Why War with North Korea Could Cost Trillions of Dollars
“In the event of any conflict, China could more readily tap into its domestic coal and gas resources, but Japan and South Korea could be left wanting given their large dependence on imports, and their usual practice of not maintaining large stockpiles. The threat of conflict could help drive restarts in Japan's flailing nuclear industry,” Wood Mackenzie analyst Chris Graham said.
Global shipping may also be severely disrupted, since nine of the world’s ten busiest container ports, including South Korea’s Busan, are in Asia. China alone accounts for 13 percent of global exports and is the biggest single supplier to the United States.
“The Pacific would be shut down as a highway for global trade,” international relations expert Dennis Halpin warns.
Financial markets have largely ignored the Korean crisis in 2017, with only a small uptick in “safe-haven” assets such as gold, U.S. Treasuries and the Japanese yen, while South Korean stocks have risen by 16 percent this year.
However, a full-scale conflict on the Korean Peninsula would likely see stocks slump along with emerging market currencies, with a surge in safe-haven assets.
The disruption to the global economy could drag out, depending on how long it took for key factories to be rebuilt. Replacing the display manufacturing capacity of South Korea’s LG and Samsung alone could cost $50 billion, according to analyst Alberto Moel.
South Korea has previously estimated that the cost of rebuilding the North and preventing mass migration following reunification at around $1 trillion, the equivalent of its annual GDP and about two to three times the cost of German unification.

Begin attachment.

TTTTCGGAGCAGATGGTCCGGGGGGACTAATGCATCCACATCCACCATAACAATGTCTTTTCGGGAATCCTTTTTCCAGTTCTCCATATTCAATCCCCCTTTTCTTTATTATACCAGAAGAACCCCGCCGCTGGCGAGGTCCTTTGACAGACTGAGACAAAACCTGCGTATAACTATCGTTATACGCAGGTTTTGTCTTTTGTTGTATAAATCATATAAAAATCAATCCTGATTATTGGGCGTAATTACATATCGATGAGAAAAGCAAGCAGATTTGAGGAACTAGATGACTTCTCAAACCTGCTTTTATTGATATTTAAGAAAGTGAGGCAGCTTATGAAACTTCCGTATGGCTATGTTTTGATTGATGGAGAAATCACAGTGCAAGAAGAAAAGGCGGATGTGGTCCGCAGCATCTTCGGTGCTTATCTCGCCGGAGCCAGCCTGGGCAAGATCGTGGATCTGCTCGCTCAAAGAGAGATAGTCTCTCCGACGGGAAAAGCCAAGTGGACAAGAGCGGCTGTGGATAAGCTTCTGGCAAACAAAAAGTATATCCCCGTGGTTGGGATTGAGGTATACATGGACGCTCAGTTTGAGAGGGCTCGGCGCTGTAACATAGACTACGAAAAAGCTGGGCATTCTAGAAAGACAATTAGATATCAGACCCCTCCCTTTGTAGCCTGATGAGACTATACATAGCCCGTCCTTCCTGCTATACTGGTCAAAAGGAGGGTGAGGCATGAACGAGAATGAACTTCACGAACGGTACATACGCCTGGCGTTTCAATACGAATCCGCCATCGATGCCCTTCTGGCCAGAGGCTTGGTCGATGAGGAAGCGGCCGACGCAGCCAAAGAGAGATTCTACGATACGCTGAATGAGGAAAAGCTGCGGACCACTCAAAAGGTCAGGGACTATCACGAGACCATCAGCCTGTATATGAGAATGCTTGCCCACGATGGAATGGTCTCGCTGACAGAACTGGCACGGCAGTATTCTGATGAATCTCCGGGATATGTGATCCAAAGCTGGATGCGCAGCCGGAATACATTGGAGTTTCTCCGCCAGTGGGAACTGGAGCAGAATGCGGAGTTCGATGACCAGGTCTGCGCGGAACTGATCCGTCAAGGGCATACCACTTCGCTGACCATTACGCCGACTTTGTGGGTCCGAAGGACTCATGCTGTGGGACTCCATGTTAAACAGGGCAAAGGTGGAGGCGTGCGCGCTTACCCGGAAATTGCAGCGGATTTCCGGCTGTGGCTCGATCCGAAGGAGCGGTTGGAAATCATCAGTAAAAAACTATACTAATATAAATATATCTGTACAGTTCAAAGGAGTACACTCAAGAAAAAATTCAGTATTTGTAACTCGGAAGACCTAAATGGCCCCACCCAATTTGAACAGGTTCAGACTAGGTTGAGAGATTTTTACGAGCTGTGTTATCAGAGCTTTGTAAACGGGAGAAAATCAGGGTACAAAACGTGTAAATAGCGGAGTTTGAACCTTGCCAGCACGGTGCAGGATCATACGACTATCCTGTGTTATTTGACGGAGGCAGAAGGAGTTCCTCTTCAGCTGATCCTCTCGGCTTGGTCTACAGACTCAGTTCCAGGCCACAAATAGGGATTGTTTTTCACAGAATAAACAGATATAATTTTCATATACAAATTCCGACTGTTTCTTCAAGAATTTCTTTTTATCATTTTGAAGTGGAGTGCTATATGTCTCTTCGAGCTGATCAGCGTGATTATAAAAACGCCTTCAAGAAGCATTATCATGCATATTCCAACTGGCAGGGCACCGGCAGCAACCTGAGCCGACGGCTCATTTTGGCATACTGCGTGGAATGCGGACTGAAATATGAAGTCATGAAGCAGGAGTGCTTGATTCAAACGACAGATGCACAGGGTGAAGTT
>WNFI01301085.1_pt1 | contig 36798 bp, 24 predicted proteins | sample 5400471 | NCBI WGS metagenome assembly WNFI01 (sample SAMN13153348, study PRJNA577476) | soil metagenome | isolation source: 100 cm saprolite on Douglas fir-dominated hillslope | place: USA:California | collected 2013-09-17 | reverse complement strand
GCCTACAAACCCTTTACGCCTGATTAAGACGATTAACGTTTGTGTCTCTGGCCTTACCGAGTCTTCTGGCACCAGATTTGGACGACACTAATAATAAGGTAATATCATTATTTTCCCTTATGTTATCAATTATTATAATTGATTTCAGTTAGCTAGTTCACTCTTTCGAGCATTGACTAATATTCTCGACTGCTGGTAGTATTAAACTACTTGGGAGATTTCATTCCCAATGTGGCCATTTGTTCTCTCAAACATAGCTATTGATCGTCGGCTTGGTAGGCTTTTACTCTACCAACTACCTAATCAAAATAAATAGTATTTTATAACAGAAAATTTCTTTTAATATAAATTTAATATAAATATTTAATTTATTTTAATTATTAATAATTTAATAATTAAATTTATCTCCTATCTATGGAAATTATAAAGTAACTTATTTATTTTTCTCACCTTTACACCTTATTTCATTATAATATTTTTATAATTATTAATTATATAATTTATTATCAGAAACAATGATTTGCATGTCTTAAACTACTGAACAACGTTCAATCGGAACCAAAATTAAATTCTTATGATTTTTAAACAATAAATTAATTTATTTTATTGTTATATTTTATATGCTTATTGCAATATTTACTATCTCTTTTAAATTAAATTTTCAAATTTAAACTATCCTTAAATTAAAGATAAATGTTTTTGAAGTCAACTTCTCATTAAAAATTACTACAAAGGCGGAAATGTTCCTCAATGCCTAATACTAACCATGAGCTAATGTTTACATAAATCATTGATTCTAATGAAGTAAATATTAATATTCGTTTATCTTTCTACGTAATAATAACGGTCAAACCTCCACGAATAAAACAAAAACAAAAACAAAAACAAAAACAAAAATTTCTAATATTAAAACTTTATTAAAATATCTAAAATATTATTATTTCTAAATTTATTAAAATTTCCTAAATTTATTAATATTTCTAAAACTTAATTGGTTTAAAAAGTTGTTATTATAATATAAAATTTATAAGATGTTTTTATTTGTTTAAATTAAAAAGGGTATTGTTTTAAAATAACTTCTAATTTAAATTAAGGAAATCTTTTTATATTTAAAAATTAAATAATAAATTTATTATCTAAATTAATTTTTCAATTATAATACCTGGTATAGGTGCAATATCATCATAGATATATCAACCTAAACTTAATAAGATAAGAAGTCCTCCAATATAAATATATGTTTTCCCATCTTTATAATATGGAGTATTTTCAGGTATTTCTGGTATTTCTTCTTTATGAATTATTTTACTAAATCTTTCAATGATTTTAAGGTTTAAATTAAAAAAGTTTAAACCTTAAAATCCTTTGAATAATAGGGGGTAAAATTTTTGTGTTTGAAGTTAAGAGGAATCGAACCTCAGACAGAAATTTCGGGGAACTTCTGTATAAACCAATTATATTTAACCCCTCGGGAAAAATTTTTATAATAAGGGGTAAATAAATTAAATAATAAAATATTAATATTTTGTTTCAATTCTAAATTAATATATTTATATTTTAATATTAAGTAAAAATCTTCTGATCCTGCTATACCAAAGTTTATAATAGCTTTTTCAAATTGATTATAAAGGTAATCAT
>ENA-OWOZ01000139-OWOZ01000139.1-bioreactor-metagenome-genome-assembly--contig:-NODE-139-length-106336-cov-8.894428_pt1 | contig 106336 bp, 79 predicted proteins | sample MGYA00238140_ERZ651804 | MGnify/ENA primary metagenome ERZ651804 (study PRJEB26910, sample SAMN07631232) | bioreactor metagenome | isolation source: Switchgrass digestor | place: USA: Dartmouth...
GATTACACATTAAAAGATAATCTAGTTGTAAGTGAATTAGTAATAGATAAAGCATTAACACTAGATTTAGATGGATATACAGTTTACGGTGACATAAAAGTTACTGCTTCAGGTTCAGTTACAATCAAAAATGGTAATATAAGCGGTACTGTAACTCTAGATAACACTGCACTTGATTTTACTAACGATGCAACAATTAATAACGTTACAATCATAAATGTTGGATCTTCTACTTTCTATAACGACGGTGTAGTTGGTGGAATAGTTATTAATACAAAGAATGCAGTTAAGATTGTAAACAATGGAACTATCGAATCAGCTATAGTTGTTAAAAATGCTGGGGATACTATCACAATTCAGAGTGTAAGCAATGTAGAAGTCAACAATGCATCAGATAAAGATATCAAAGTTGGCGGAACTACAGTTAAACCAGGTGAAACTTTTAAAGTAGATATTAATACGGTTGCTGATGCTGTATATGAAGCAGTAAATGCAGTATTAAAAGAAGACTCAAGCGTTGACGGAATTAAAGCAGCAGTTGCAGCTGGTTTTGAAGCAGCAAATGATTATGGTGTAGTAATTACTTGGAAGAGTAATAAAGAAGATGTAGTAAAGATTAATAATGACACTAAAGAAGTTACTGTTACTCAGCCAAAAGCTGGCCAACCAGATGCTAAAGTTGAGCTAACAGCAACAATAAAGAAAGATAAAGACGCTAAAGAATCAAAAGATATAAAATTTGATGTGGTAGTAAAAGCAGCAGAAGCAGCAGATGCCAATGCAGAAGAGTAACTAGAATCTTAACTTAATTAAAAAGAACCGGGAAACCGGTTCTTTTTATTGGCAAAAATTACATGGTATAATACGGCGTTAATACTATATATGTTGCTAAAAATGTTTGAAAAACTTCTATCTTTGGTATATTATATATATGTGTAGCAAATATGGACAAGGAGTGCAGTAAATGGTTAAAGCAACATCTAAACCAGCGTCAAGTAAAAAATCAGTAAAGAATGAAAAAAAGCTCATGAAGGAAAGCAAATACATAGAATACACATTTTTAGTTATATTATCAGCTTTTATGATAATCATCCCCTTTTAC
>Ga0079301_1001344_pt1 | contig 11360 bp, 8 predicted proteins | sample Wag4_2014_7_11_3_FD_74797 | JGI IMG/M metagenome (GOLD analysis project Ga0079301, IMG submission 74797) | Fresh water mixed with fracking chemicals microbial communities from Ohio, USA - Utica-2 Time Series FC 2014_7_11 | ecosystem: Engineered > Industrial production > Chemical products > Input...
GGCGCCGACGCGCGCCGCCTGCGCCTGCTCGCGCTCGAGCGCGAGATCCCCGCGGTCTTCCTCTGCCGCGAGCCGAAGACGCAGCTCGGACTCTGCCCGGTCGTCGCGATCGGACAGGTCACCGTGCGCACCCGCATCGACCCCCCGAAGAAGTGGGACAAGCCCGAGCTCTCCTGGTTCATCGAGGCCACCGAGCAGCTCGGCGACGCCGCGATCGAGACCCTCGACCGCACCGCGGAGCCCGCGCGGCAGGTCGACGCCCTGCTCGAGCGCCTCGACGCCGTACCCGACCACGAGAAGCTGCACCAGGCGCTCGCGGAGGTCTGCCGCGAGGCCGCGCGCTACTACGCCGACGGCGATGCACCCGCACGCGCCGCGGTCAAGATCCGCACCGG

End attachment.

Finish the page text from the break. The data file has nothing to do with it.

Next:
However, should the North Korean regime collapse, South Korea would obtain some economic benefits, including access to the North’s natural resources, lower defense spending and improved demographics due to the North’s younger population.
China, the world’s second-largest economy, and Japan, the world’s third-largest, would also suffer the fallout of a Korean conflict, depending on the nature of the conflict. For China, the disruptions to shipping lanes could threaten its exports, while it would also face the loss of North Korean trade, which it dominates.
Japan faces the risk of a strengthening currency, which would dampen exporters’ profits along with Tokyo stocks, as well as the threat to supply chains in Asia.
Notably, China, Japan and the United States are the three largest exporters to South Korea, while North America was the biggest recipient of foreign-direct investment from South Korea in 2016, amounting to over $19 billion.
While speculation continues over the potential endgame for North Korea, unleashing “fire and fury” as threatened by President Donald Trump would come at a very high cost in both human and financial terms. With America still paying the price of the “war against terror” in Afghanistan and Iraq, another major conflict would tax the world’s biggest superpower to its very limit.
Anthony Fensom, a Brisbane, Australia-based freelance writer and consultant with more than a decade of experience in Asia-Pacific financial/media industries. You can find him on Twitter: @a_d_fensom.